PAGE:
Fusion Episode 44: Regeneration Frustration!

In this episode, Gravimon ensures his immortality by embedding a key piece of his soul within his main enemy, a strategy which has never backfired at any point in literary history.

Even as Canyon Land hasn't executed its concepts perfectly, it deserves some credit for having the most ambition of any of the stories we've seen in this half of Fusion. With much of the drama gravitating towards the Digimon, it's the first time one of the generals has a proper breakdown. Mikey will get his test in the next land, but even that's more philosophical than traumatic. As faulty as Christopher's corruption and as flawed as Gravimon's tactics end up being, stunt here included, it's been a hell of a ride. This episode does well to make up for the issues of the last two, eschewing the easy Shoutmon X7 victory pounding for a climax that can still include the whole cast.

The Shoutmon X7 victory pounding felt like the right way to end the last episode. Team's united, new evolution smashes all the bad guys, freeze on a shot of the three generals doing a mid-air high-five, roll the credits. It's how the first three Dark Generals went down, and we're accustomed to this two-episode-per-general clip. Not so, apparently, as none of the usual victory trumpets sound. Credit the team for realizing that something isn't right here and for doing the smart thing: they send Monitamon back on recon duty and find a secure location to regroup. And to treat that suspicious burn on Mikey's arm that he doesn't remember receiving.

Usually when a bad guy is not quite dead, it's annoying. That's because it usually reeks of needing one more episode to burn or one more evolution to debut. Neither is the case here. Instead, Gravimon's regeneration mechanic is the puzzle we've been looking for, inviting cool elements like the hostage situation, the vault red herring, and more mind games for Christopher.

In an appreciated touch of realism, the episode hasn't forgotten the previous Christopher angst. He's still rebooting, reconciling the horror of murdering Deckerdramon with having such forgiving friends. It's an important scene, one that shows the three generals actually bonding for the first time ever. While Christopher and the effort to get a chuckle out of him is the biggest takeaway to the scene, even little stuff like Nene correcting Mikey's figure of speech shows how they've grown to become friends, something which we couldn't say until now. It also proves that the emergence of Shoutmon X7 wasn't a fluke borne out of raw emotion.

By this point, there's no debate about whether or not to go after the captive Monitamon. Instead, the focus is on the rescue mission itself, a three-pronged attack that really draws out the fun of this team. GreatestCutemon is the most imaginative digifuse we've seen in a while, getting Mikey's bench players involved while subduing Gravimon's massive army in a way that actually makes sense. Best of all, just when you wonder why fusions like this aren't seen more often, Cutemon shows why, running off in tears the first time he takes a hit. Nene rolls out another terrible costume to spring Anubismon's trap back at the castle, but she and Christopher were prepared for it and their non-X7 troops are just enough to handle it.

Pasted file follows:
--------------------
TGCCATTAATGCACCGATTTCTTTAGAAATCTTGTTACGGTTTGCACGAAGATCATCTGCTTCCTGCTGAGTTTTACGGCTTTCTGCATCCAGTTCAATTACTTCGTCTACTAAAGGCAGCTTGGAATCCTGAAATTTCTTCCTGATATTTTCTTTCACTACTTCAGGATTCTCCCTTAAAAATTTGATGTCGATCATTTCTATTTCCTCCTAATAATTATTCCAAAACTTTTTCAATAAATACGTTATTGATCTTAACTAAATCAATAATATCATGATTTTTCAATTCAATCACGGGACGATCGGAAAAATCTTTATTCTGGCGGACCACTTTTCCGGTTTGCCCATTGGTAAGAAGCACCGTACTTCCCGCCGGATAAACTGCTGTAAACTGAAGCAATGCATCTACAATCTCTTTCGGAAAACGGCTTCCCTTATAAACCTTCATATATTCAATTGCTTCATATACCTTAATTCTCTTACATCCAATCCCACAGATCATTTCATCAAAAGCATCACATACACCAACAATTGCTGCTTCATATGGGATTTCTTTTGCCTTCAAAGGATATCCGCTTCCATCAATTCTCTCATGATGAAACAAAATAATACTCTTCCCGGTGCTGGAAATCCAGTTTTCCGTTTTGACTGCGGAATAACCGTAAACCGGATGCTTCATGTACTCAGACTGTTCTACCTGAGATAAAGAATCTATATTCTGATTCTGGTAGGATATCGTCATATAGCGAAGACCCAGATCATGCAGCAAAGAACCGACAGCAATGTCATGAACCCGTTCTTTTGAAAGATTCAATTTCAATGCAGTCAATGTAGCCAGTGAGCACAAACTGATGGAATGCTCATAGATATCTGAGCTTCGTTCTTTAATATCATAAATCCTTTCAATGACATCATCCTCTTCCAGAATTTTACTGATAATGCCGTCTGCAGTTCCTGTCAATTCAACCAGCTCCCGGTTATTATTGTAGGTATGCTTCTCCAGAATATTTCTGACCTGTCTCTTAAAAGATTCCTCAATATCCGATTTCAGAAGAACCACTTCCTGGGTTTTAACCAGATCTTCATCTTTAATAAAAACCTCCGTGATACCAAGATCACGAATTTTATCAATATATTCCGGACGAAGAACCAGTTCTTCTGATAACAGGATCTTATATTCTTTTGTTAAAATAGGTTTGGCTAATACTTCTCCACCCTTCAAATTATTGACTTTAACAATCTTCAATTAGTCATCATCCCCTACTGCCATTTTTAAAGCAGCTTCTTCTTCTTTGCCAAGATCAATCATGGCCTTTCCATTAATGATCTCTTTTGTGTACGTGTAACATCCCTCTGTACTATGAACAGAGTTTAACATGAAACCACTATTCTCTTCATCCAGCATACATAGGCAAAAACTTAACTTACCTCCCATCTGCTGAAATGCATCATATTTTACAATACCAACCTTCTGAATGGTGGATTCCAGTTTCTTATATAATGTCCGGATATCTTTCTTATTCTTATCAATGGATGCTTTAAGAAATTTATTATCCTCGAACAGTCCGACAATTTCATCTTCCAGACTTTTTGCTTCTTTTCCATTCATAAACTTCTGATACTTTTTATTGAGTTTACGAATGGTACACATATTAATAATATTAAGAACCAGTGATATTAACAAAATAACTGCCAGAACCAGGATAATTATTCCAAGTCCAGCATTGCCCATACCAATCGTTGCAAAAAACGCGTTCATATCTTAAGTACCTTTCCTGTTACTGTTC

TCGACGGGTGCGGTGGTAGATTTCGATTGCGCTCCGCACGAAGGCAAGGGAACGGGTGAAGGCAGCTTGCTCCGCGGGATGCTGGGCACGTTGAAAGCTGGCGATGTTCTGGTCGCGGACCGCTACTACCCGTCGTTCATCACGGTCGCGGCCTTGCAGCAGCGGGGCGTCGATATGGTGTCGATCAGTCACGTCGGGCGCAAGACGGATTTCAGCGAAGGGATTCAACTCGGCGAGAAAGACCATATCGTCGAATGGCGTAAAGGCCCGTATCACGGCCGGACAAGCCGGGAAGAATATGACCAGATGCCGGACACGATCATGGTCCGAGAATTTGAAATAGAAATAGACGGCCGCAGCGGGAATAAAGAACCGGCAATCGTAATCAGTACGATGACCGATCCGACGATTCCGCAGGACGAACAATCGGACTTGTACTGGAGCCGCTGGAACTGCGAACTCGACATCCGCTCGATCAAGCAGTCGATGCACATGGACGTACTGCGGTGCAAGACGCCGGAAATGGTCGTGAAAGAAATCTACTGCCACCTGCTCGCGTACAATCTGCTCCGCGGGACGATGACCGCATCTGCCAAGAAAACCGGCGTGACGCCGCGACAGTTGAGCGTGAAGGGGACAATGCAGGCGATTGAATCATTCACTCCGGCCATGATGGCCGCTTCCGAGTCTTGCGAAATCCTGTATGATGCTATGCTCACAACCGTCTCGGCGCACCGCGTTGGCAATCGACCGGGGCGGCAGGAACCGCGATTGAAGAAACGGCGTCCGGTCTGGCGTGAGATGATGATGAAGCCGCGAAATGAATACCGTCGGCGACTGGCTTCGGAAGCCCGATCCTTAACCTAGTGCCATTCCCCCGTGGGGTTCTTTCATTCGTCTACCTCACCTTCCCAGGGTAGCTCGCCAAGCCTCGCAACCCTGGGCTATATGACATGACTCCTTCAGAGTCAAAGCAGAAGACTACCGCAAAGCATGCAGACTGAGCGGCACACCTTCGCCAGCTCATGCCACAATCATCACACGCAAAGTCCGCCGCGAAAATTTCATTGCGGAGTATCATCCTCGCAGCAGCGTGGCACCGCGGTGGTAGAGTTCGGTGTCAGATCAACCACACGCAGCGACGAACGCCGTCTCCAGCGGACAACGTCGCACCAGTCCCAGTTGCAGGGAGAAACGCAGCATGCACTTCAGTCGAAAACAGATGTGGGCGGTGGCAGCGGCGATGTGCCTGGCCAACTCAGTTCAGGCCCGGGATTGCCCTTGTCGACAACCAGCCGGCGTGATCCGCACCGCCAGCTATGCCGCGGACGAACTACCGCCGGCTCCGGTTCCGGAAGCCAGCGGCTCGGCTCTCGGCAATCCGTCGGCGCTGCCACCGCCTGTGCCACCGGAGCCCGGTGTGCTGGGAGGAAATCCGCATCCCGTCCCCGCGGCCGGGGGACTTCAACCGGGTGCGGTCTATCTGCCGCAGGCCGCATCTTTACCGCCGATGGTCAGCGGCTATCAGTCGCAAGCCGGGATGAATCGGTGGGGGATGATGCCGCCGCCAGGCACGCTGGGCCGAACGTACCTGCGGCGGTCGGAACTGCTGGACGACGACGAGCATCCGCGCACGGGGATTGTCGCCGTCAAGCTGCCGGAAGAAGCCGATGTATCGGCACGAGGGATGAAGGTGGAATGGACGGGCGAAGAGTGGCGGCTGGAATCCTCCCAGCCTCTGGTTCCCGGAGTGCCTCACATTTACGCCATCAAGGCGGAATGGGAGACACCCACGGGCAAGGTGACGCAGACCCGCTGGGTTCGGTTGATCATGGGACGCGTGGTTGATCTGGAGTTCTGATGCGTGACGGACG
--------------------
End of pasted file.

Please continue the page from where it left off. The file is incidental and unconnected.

The final step, killing Gravimon, proves impossible without first eliminating the horcrux he had implanted in Mikey. It's safe to assume that he knew Christopher was “too weak” to turn on Mikey a second time, and that he was just playing mind games again. It's almost funny that as much as he had Christopher nailed down, he completely misread Mikey's ability to be smart and reckless at the same time. Yes, it's another strategic mistake, but Gravimon didn't have a whole lot of time to plan that. And yes, ultimately Mikey steps up to steal the crucial moment in Christopher's character arc, but any move that turns into a psychological game of chicken has to go down as a winner.

My Grade: A-

Loose Data:
  • Dracomon tries convincing Christopher that Deckerdramon's death wasn't his fault. It's a sweet moment for the underused Digimon, totally wrong as he is.
  • HiVisionMonitamon sneaks through the castle... hiding in a bush. Might need a return trip to Warrior Zone for a reminder about blending in with his surroundings. No wonder he was caught.
  • What was the point of Gravimon and Shoutmon X7 setting the terms of their fight? Shoutmon X7 knew there was already a mission to rescue HiVisionMonitamon, plus the ultimate aim was killing Gravimon? What was the benefit to agreeing to capture if Gravimon won?
  • For somebody that hasn't even warranted a mention yet, Cyberdramon's been awfully busy in Canyon Land. He was present and did something meaningful in all three episodes.
  • Can we talk about how painful that core looked pulsating on Mikey's arm? The very idea of Gravimon's soul infecting Mikey's entire body is a bit cringe-worthy.
  • It's really hard to tell how Mikey didn't get hit at the end there. It's implied that Mervamon intercepted the attack somehow, but it's not actually shown and unlikely that she would react after Mikey, but still with enough time to save him.
  • It's pretty academic, but worth asking: what was Gravimon's best move? Duh, hit Nene instead. Nene's not as likely to do something that reckless and Christopher would be even less likely to kill her than his purported rival.

1 comment:

  1. "It's pretty academic, but worth asking: what was Gravimon's best move?"

    Actually, Gravimon's move was such a beautiful stalemate that the best move he could have made would have been to hold his nerve and let his core be destroyed along with Mikey. Granted, it kills him, but Gravimon can be revived by the Code Crown, which is currently in the hands of his side. Mikey cannot. But it's pretty impressive the anime goes this far to begin with, and it's cool the one thing that beats Gravimon is his sheer self-interest.